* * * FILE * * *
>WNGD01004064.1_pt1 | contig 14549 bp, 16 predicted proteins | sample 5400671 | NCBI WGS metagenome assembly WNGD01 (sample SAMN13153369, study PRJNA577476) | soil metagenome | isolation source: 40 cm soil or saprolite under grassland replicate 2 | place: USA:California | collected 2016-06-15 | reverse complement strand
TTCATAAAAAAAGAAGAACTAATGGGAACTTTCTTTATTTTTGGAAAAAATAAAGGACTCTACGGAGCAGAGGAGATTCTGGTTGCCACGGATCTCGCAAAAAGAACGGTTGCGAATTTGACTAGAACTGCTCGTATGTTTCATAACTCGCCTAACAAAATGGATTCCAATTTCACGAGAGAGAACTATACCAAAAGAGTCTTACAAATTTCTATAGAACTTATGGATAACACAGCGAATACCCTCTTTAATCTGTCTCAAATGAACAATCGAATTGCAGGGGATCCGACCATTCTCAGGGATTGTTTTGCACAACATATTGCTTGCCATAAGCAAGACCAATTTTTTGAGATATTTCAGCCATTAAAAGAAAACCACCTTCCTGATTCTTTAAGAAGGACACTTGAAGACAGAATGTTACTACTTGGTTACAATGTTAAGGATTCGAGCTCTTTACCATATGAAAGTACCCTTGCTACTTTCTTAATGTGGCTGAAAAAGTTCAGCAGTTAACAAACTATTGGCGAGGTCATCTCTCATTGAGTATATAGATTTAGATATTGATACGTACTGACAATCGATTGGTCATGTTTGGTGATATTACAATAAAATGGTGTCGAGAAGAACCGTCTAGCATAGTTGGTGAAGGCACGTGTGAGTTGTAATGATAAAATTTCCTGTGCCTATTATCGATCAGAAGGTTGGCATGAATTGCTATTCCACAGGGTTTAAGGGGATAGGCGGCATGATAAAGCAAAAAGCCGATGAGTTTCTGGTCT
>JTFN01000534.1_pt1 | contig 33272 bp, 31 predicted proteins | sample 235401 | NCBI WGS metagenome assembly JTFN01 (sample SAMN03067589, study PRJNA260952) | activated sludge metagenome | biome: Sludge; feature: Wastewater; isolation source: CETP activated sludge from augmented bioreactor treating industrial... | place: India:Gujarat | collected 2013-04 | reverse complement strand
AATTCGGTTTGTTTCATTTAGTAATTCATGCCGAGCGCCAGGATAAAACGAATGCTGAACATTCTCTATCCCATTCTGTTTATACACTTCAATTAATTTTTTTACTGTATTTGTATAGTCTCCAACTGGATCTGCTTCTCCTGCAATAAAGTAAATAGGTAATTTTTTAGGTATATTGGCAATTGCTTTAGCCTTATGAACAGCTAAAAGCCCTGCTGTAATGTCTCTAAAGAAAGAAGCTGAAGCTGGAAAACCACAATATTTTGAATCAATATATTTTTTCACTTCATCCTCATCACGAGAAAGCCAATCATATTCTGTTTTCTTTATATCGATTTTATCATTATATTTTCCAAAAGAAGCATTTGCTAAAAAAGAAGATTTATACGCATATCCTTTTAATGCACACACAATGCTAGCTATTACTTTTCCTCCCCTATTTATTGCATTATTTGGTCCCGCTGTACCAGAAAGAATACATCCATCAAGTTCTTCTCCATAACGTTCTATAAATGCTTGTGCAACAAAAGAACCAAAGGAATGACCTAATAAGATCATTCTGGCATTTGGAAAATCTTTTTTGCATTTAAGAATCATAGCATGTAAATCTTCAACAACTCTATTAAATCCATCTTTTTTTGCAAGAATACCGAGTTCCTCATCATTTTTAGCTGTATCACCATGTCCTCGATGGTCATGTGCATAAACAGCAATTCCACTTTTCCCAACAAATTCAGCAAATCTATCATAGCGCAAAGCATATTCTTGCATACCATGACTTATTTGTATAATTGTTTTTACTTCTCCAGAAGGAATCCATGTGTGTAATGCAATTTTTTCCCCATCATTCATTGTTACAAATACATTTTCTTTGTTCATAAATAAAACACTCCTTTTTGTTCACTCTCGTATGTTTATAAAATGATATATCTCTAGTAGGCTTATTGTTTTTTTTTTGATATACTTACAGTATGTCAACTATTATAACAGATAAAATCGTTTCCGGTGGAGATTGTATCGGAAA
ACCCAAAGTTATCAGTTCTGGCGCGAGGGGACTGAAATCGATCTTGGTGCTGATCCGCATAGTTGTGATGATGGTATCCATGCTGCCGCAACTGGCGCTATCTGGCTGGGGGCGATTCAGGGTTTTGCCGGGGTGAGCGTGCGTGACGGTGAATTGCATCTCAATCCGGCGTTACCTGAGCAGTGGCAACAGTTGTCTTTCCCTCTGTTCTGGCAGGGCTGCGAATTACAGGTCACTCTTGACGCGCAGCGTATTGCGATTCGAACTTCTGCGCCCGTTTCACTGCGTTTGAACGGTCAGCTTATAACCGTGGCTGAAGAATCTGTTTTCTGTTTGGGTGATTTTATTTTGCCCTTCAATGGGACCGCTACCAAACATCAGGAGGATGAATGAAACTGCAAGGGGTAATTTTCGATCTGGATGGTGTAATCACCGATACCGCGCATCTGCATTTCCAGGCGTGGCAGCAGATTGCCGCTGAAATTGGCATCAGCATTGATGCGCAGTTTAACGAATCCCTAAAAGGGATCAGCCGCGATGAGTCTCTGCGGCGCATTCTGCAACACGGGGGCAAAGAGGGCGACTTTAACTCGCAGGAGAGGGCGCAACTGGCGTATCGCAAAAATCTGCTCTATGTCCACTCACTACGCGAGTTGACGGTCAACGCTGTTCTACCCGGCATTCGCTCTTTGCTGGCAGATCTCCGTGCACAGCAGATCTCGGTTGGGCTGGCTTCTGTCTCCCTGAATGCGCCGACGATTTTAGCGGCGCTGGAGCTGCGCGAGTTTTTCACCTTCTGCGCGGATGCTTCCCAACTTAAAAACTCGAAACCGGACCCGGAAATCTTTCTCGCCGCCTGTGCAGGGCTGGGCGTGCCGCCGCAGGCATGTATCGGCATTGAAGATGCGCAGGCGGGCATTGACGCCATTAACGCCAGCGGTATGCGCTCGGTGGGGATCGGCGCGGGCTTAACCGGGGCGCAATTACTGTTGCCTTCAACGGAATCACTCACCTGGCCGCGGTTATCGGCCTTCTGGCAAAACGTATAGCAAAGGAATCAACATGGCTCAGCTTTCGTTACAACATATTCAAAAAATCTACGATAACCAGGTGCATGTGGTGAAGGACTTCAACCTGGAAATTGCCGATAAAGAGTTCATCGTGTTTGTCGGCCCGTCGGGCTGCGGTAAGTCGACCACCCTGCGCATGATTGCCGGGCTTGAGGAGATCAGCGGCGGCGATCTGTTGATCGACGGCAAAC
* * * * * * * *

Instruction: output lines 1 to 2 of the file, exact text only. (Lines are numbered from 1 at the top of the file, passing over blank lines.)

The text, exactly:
>WNGD01004064.1_pt1 | contig 14549 bp, 16 predicted proteins | sample 5400671 | NCBI WGS metagenome assembly WNGD01 (sample SAMN13153369, study PRJNA577476) | soil metagenome | isolation source: 40 cm soil or saprolite under grassland replicate 2 | place: USA:California | collected 2016-06-15 | reverse complement strand
TTCATAAAAAAAGAAGAACTAATGGGAACTTTCTTTATTTTTGGAAAAAATAAAGGACTCTACGGAGCAGAGGAGATTCTGGTTGCCACGGATCTCGCAAAAAGAACGGTTGCGAATTTGACTAGAACTGCTCGTATGTTTCATAACTCGCCTAACAAAATGGATTCCAATTTCACGAGAGAGAACTATACCAAAAGAGTCTTACAAATTTCTATAGAACTTATGGATAACACAGCGAATACCCTCTTTAATCTGTCTCAAATGAACAATCGAATTGCAGGGGATCCGACCATTCTCAGGGATTGTTTTGCACAACATATTGCTTGCCATAAGCAAGACCAATTTTTTGAGATATTTCAGCCATTAAAAGAAAACCACCTTCCTGATTCTTTAAGAAGGACACTTGAAGACAGAATGTTACTACTTGGTTACAATGTTAAGGATTCGAGCTCTTTACCATATGAAAGTACCCTTGCTACTTTCTTAATGTGGCTGAAAAAGTTCAGCAGTTAACAAACTATTGGCGAGGTCATCTCTCATTGAGTATATAGATTTAGATATTGATACGTACTGACAATCGATTGGTCATGTTTGGTGATATTACAATAAAATGGTGTCGAGAAGAACCGTCTAGCATAGTTGGTGAAGGCACGTGTGAGTTGTAATGATAAAATTTCCTGTGCCTATTATCGATCAGAAGGTTGGCATGAATTGCTATTCCACAGGGTTTAAGGGGATAGGCGGCATGATAAAGCAAAAAGCCGATGAGTTTCTGGTCT